- Acura has revealed the 2024 Integra Type S in its final production form.
- It has similar specs as the Honda Civic Type R, but with slightly more horsepower from its turbo 2.0-liter engine.
- The Type S will go on sale in the U.S. in June, and we’re eager to find out how much it will cost compared to the base Integra and the Civic Type R.
The Acura Integra you’ve been waiting for has finally arrived. While the base model didn’t necessarily meet everyone’s expectations for the revived nameplate, this new 320-hp 2024 Type S performance model ensures that the Integra remains part of the sport-compact conversation.
Like the standard Integra, the Type S borrows many ingredients from the Honda Civic—but in this case, those components come from the red-hot Civic Type R hatchback. That includes its turbocharged 2.0-liter inline-four engine, which in the Acura pumps out 320 horsepower and 310 pound-feet of torque. That’s an extra 5 horsepower compared with the Civic, which Acura says is thanks to the Integra’s unique exhaust system. The power differential could also be for bragging rights, but we think the two cars’ acceleration performance will be similar given that the Acura’s claimed curb weight is around 30 pounds higher than the Civic Type R’s. A six-speed manual transmission with a rev-matching function is the only gearbox on offer in the Type S, and a limited-slip differential is standard equipment.
All the expected chassis upgrades are in store too. The front and rear tracks are wider, and the Integra has the same dual-axis front suspension setup as the Civic Type R that’s meant to quell torque steer. Adaptive dampers, also available in the Integra A-Spec, adjust based on the drive-mode selection, which in the Type S comprises Comfort, Sport, and Sport+. The brakes are upgraded with larger rotors front and rear, and the lightweight 19-inch wheels are wrapped in 265-series Michelin Pilot Sport 4S summer tires.
The Integra will attempt to appeal to a different fanbase than the Civic, with looks that are slightly toned-down compared with the street-racer Type R. The Type S still has widened fenders and an appropriately aggressive stance, but it does without the Civic’s giant rear wing, and its air intakes, front splitter, and rear diffuser look more subtle. The Integra’s active exhaust, however, promises to sound even more special than the Civic’s, with plenty of pops and bangs in Sport+ mode. Seven colors will be offered, including blue, white, and the striking gold Tiger Eye Pearl hue available on the TLX and MDX Type S models.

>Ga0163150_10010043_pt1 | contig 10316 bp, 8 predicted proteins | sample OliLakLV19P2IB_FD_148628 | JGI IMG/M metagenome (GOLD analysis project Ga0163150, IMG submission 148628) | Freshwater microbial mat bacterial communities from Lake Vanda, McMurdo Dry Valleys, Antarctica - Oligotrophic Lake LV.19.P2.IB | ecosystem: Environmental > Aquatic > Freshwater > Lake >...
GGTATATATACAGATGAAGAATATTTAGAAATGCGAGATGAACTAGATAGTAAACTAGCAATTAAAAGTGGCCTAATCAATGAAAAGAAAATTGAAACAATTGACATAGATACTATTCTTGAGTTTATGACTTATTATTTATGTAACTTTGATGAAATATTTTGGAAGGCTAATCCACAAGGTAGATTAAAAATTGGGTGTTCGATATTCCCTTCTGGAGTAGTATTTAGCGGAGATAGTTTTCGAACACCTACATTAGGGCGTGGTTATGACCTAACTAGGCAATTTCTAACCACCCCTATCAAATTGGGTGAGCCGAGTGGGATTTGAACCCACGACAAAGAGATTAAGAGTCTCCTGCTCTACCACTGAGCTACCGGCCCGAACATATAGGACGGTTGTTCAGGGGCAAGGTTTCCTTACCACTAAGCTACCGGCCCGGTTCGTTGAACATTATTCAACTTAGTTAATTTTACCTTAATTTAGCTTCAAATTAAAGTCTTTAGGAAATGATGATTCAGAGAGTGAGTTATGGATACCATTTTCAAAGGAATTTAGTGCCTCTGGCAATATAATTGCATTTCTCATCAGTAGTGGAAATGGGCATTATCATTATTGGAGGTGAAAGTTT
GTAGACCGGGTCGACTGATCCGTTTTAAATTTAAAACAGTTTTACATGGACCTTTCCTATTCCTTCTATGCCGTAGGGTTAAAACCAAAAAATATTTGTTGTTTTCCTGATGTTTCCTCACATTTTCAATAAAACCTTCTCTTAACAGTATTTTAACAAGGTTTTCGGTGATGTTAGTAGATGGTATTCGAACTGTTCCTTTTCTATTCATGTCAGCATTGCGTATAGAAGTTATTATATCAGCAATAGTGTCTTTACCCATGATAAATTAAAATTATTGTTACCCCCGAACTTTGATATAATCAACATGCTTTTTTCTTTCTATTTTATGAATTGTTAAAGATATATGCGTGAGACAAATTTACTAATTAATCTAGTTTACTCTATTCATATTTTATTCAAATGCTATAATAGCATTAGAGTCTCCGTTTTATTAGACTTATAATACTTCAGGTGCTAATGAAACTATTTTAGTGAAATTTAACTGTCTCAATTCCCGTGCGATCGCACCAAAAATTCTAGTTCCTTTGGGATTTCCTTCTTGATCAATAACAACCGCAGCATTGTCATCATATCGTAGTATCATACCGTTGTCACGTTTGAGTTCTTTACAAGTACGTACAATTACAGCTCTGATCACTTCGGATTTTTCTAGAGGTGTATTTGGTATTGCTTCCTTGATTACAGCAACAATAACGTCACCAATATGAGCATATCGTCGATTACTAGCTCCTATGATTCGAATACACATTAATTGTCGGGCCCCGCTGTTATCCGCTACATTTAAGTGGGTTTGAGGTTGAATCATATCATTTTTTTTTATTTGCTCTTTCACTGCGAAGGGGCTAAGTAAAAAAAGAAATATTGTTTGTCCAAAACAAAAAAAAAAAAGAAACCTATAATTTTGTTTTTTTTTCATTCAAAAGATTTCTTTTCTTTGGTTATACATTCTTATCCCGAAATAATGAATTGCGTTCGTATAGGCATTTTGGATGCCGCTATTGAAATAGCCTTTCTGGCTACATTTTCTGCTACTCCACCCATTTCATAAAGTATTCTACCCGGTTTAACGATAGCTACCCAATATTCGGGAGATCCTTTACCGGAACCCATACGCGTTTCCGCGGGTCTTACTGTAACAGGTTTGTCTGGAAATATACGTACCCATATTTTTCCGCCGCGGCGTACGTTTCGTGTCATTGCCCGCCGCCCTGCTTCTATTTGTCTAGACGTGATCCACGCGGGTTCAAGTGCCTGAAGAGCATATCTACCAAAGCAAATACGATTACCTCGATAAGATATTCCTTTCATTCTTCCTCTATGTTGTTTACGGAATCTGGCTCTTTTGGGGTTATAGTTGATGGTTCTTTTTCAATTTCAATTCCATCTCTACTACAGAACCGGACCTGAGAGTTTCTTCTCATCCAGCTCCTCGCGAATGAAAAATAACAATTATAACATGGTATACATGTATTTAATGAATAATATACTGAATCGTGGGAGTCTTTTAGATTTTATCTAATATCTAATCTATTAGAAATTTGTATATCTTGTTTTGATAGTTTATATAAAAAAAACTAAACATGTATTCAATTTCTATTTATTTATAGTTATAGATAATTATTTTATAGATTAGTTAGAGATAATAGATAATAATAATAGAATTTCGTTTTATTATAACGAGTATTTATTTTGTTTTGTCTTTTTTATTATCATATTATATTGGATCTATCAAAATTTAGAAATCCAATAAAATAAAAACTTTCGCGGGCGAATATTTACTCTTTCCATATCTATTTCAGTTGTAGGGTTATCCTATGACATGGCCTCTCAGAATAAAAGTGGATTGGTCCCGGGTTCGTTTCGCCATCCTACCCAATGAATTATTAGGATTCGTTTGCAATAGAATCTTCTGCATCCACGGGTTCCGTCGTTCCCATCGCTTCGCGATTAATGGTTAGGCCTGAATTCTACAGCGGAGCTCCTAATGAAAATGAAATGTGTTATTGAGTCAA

Inside, the Type S offers front seats with a bit of extra bolstering that are trimmed in a leather and suede upholstery combination available in either red, black, or white. There are some features that aren’t available on the Civic Type R, such as a head-up display and a 16-speaker ELS audio system. The front seats are heated, and the driver’s seat is power-adjustable and has an adjustable lumbar support. The Type S gives up its center rear seating position, meaning it’s a four-seater. The 9.0-inch touchscreen display has wireless Apple CarPlay and Android Auto capability.
Acura hasn’t priced the Integra Type S yet, and this tidbit will be crucial for understanding its positioning. We’re hoping it comes in under $50,000, which would put it a few thousand dollars more than the Civic Type R and in the neighborhood of German rivals such as the Audi S3 and BMW M235i Gran Coupe. We should know more soon, as the Type S will start reaching U.S. dealerships in June after making its debut this weekend at the Acura Grand Prix of Long Beach.
Despite being raised on a steady diet of base-model Hondas and Toyotas—or perhaps because of it—Joey Capparella nonetheless cultivated an obsession for the automotive industry throughout his childhood in Nashville, Tennessee. He found a way to write about cars for the school newspaper during his college years at Rice University, which eventually led him to move to Ann Arbor, Michigan, for his first professional auto-writing gig at Automobile Magazine. He has been part of the Car and Driver team since 2016 and now lives in New York City.